Git hooks enabled us to run in-house scripts whenever the developer commits changes, checkouts, or merges branches. In the pre-commit configuration file, we specified what and when it should be executed. For example, when a user checkouts the branch, pre-commit runs XcodeGen generation script. Most of the time, developers don’t have to worry about running scripts manually, since it is automatically done by pre-commit.
Moreover, we added Sourcery generation to build phases for Xcode projects. That made working with mocks super easy. Every time the developer runs unit tests, Sourcery generates all mocks. There is no need to run scripts by hand!
Avoid competence silos
We wanted to avoid a competence silo, and we encouraged team members to take on migration tasks. Thanks to this, everyone gained experience with at least one of the technologies. Doing tasks in parallel by different team members encouraged knowledge transfer. We also avoided dumping the whole responsibility on a single dev.
What we gained
Thanks to introducing XcodeGen and Sourcery, we were able to deliver the following improvements:
- Unified directory structure
- Files and directories and in sync with Xcode projects
- No more discrepancies between Xcode group hierarchy and directory hierarchy
- Clear module configuration
- project.yml is much more readable than pbxproj
- No more conflicts in pbxproj
- pbxproj files are now in gitignore. XcodeGen creates them locally, so there are no conflicts between branches.
- Shared configuration between modules
- Templates help keep consistent naming conventions or directory structure
- Shared configuration between iOS and tvOS targets
- We couldn’t achieve this with vanilla Xcode projects
- Previously we had to copy & paste configuration between platforms
- Shared configuration makes integration of shared tools easier
- When we added Sourcery to the shared configuration in XcodeGen, it made introducing Sourcery easier to new modules.
- And more manageable.
- Cleaned configuration of some modules
- This was a bit of a surprise for us. During migration modules to XcodeGen, we simplified the configuration and eliminated unnecessary abstractions.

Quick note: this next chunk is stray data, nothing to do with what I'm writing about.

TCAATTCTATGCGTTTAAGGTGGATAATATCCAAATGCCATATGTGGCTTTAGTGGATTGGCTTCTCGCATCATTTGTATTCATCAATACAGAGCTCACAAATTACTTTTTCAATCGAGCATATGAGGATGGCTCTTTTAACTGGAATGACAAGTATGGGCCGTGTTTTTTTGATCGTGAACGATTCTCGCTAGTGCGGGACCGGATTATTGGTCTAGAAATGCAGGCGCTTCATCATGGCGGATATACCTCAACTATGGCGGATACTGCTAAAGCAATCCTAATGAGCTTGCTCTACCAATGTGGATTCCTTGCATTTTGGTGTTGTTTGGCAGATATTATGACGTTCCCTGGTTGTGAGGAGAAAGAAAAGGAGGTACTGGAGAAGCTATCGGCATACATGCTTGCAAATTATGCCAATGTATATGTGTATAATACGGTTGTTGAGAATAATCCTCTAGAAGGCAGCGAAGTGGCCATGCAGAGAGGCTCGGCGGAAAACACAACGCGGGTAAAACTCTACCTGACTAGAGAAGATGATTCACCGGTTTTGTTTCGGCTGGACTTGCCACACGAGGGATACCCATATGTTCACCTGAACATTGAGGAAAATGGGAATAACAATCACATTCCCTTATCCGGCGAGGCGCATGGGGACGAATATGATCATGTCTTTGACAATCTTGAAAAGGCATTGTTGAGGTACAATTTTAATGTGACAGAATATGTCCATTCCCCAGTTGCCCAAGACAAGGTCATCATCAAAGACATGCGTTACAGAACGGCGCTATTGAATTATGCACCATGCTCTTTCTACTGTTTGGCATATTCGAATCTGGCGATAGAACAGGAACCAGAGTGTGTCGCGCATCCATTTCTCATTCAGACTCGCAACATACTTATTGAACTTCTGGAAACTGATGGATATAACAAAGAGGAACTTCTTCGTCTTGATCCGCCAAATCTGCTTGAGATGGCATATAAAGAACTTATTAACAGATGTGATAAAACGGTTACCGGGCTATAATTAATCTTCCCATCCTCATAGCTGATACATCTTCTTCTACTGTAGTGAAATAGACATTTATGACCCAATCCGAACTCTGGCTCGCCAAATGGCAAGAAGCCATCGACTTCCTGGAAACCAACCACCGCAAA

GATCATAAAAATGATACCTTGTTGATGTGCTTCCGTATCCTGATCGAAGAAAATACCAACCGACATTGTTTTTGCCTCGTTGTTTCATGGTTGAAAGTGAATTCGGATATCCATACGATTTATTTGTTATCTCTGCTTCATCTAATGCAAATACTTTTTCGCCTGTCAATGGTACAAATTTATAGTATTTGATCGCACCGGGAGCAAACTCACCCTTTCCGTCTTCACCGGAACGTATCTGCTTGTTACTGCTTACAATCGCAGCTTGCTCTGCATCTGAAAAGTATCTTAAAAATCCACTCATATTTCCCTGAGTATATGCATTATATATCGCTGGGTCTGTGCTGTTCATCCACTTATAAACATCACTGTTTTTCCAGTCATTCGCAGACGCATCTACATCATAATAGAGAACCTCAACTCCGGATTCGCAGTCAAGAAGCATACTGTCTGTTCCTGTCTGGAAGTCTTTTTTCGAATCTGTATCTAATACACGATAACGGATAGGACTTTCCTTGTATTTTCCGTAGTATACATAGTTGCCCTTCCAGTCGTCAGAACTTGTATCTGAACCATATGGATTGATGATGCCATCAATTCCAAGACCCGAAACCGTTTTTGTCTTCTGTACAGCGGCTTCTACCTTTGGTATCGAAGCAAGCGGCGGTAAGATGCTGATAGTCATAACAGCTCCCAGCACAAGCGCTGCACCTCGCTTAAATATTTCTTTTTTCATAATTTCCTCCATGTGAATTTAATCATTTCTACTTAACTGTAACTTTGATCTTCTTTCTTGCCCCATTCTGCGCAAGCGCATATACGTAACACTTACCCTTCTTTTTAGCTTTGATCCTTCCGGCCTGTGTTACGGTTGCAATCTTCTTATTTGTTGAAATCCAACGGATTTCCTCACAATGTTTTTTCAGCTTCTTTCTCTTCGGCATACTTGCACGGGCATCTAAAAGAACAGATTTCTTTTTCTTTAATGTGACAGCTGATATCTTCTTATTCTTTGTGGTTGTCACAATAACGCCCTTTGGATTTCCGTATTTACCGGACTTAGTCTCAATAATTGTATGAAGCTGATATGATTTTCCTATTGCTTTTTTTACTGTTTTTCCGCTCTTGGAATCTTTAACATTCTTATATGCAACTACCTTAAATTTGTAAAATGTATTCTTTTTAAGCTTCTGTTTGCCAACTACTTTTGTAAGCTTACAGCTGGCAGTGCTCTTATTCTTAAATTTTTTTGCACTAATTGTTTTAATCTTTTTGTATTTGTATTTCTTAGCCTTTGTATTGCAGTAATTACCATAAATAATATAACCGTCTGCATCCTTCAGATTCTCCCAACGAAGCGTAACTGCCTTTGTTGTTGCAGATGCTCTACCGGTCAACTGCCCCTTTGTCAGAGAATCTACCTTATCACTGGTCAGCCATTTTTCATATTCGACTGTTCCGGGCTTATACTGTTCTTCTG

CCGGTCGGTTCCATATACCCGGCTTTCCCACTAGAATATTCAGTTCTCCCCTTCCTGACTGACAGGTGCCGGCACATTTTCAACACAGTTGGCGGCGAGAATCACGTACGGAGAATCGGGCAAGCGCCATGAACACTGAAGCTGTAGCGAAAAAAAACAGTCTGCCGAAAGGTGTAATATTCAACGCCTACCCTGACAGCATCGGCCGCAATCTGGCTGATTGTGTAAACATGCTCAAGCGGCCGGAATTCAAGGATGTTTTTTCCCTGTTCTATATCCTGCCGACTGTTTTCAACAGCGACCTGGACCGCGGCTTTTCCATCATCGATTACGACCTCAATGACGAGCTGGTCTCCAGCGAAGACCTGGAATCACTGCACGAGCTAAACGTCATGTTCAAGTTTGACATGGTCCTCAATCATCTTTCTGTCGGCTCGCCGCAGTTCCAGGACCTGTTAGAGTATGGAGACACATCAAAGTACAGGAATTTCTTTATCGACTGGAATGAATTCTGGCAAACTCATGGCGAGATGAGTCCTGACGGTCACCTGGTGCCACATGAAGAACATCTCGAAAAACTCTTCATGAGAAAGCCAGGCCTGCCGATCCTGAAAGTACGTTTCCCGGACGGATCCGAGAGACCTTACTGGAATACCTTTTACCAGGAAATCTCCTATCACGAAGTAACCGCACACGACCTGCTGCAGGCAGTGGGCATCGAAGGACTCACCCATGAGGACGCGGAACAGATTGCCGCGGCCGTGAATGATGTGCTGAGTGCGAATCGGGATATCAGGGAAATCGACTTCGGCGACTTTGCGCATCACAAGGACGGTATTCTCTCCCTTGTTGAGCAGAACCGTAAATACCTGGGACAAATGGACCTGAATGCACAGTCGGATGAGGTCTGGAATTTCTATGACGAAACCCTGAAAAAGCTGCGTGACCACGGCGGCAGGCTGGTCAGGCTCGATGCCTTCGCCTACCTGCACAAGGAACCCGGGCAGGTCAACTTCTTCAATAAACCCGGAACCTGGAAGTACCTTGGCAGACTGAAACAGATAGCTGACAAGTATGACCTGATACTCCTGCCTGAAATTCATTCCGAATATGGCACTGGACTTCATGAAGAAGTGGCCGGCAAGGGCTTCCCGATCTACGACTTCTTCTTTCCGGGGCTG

- It improved the stability of unit tests and removed cryptic errors for some targets.
- We managed to write a simple CLI tool to create a new framework
- It helps in the automation of the tedious process of creating a new framework
- It took us just 3 days to create it, thanks to XcodeGen
- Unified naming style of mocks
- Common template for mocks enforces naming convention
- It applies not only to type names but also call counters, capturing parameters, etc.
- Existing mocks got a lot of new functionalities
- Thanks to Sourcery, we were able to add a lot of “testing-related” functionality like call counters, capturing of parameters, etc.
- Much more predictable behavior of mocks
- Removed a lot of boilerplate code
- Reducing the future cost of maintaining the project
- If someone updates protocol in the future, there will be no need for manual updating of mocks.
- Removing not-used code
- This is an unexpected by-product: When we reviewed what mocks are eligible for migration, we discovered that some implementations are no longer used! We deleted them with a smile 😎
Every rose has its thorns
Although XcodeGen and Sourcery are improvements to our VOD project, they come with its quirks:
- Time-consuming migration
- The most obvious one
- Migrating whole swats of code requires a lot of effort, and it took us a couple of sprints to complete
- Updating stencil templates is not easy
- It is not always obvious how to do things
- If you want to go beyond existing templates, you must go through a lot of trial and error to find the best working solution
- There are limits to migration
- It is technically possible to migrate all manual mocks to Sourcery
- Sometimes, it is not the right call
- It is especially true for
- Very simple mocks
- Protocol with generics
- Mocks with only default values
- Mocks with custom logic
- There are limits to modularization
- If we have a complex module with lots of targets and we want to migrate it to XcodeGen, it will not be easy. There is little you can do to split it into smaller parts.
- The best approach here is to leave such tasks at the end and make sure you can simplify the project as much as possible
- Sometimes, generated code is far from perfect
- It is especially true if we want to use RxSwift
- If there are overloaded methods in mocks, there can be conflicts in the generated code
- You can either refrain from generating code for this mock
- Or encode all parameter names into generated code, which will end with ridiculously long property names
- Neither is perfect
- Beware if you are migrating all
- We experienced a problem when we wanted to migrate the analytics module
- It turned out that we missed one of the parameters in pbxproj. Luckily, we caught this issue before pushing the app to AppStore. If we hadn’t, we might have compromised the analytics.
Both Sourcery and XcodeGen are exciting tools to use. They can improve project quality and make day-to-day work more pleasant. After playing with Sourcery a bit, code generation feels like a superpower to me! I encourage you to look at all the tools. See for yourself if they fit into your project.